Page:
Teachers are fortunate as they have an excellent pension offered with the job, but the recent changes mean that for many, the pension is not as generous as it once was.
Members of the new Career Average Scheme also face the likely risk of their retirement date being increased because this element is linked to the State Pension age. Currently, around half of teachers retire from the classroom before their normal pensionable age however a much larger proportion would like to be able to finish before this.
Knowing that the goal posts could be moved and their retirement date could be pushed further down the line, we are increasingly seeing younger teachers wanting to take control of their financial future.

If you have spare cash and you have debts you are being charged interest on for example, credit cards or loans, it makes sense to pay these off first. The rate of return on any investment is unlikely to be as high as the interest you are charged on these liabilities.
If you have debts that are interest-free or you have low rates of interest, and you’re prepared to take some risk, then you may decide to keep debts and start investing now with the hope of a higher return.

Before you invest any money for the medium to long term, you must be sure you have emergency funds for the short term.
The rate of return for money held in an instant access current account or cash ISA is likely to be below the rate of inflation, therefore in real terms will be losing value. But the purpose of these funds is to pay for unexpected expenditure.
Investments rise and fall in value daily and so the last thing you would want to do is cash in an investment whilst the stock market was against you. This potentially could consolidate a loss that would probably have been avoided by waiting. Therefore, it is important to hold emergency reserves.
Typically, before thinking of investments, it’s best to be free of any loans and credit cards and hold 3-6 months expenditure in cash in instant access accounts as emergency reserves before you start.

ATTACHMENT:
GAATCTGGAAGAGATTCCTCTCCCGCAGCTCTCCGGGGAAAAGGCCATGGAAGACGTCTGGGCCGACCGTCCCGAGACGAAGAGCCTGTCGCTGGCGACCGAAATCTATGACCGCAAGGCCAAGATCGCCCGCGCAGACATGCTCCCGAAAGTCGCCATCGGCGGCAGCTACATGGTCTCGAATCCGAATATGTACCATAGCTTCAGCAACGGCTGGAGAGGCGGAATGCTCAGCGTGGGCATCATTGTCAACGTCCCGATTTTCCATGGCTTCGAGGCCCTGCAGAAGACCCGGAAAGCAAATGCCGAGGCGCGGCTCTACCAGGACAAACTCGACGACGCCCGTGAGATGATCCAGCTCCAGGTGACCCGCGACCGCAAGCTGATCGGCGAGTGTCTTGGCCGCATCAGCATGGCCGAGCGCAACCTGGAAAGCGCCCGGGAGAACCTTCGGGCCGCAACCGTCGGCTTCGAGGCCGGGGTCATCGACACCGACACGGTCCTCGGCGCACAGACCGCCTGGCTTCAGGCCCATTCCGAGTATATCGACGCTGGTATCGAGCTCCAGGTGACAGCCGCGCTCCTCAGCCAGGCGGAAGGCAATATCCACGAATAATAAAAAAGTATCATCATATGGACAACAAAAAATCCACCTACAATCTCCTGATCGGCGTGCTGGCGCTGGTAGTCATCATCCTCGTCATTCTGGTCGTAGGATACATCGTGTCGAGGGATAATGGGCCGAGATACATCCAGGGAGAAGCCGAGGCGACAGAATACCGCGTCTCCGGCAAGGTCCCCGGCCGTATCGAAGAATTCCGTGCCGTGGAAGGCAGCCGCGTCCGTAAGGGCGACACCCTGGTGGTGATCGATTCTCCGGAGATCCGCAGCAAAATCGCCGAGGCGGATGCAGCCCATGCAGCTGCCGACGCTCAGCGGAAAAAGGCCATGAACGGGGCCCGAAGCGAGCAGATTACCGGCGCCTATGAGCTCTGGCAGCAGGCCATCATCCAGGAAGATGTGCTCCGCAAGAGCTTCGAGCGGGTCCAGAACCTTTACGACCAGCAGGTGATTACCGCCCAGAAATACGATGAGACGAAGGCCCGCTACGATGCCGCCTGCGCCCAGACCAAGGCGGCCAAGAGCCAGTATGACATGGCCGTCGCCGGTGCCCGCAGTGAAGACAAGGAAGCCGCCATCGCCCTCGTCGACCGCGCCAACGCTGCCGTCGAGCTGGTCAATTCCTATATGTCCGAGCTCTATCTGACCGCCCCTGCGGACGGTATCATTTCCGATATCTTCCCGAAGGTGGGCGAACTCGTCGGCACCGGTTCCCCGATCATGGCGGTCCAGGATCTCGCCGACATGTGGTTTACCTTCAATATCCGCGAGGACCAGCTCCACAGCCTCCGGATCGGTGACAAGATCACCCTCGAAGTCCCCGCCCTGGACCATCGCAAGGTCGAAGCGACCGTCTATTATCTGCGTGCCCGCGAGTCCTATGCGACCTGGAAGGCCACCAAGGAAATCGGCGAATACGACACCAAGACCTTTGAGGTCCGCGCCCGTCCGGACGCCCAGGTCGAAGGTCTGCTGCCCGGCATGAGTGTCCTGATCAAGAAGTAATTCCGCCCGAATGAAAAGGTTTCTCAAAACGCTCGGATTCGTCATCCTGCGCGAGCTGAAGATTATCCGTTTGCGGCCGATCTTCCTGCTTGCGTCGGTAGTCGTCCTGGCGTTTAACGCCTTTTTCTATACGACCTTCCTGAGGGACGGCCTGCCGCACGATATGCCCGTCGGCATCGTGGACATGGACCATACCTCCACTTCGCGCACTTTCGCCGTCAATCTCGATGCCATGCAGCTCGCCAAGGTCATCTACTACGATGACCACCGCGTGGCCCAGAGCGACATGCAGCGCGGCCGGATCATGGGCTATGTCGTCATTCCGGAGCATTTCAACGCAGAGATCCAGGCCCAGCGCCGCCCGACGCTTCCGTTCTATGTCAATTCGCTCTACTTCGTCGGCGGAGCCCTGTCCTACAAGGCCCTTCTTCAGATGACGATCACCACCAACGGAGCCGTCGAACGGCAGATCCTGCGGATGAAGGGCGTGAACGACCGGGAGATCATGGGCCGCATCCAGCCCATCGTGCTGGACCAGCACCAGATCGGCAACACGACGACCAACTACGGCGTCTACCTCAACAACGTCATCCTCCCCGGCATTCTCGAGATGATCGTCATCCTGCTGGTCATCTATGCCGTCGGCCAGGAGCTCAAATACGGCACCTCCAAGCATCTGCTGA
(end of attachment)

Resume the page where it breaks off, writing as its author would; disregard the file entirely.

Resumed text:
Whilst there is an element of risk, the risk of investing is a different type of risk to that of, say, gambling. And there is no doubt that teachers who are best prepared for retirement are those that started to invest early.
When you are investing, you need to think about what you are doing. You are typically buying small parts of a company, loans, properties or other securities, often as part of a collective scheme, so the risk is diversified.
By diversifying your investments across different geographies, sectors and asset classes you can limit the risks you by holding the shares of a single company that goes bust, a bond that wasn’t redeemed or a commercial property sitting empty.
The hope is that for every element that may fail or underperform, there will be others that still have the potential to increase in value over the long term.
When you gamble, it is typically a zero-sum game where you either win or lose. When you are investing, it doesn’t matter if you back the next Apple or Facebook (although that would nice) all that matters are that most the assets you invest in perform in line with expectations over the long term.
By having a diversified portfolio structured in line with your risk tolerance should help you achieve growth in the long term and limit your risks along the way.

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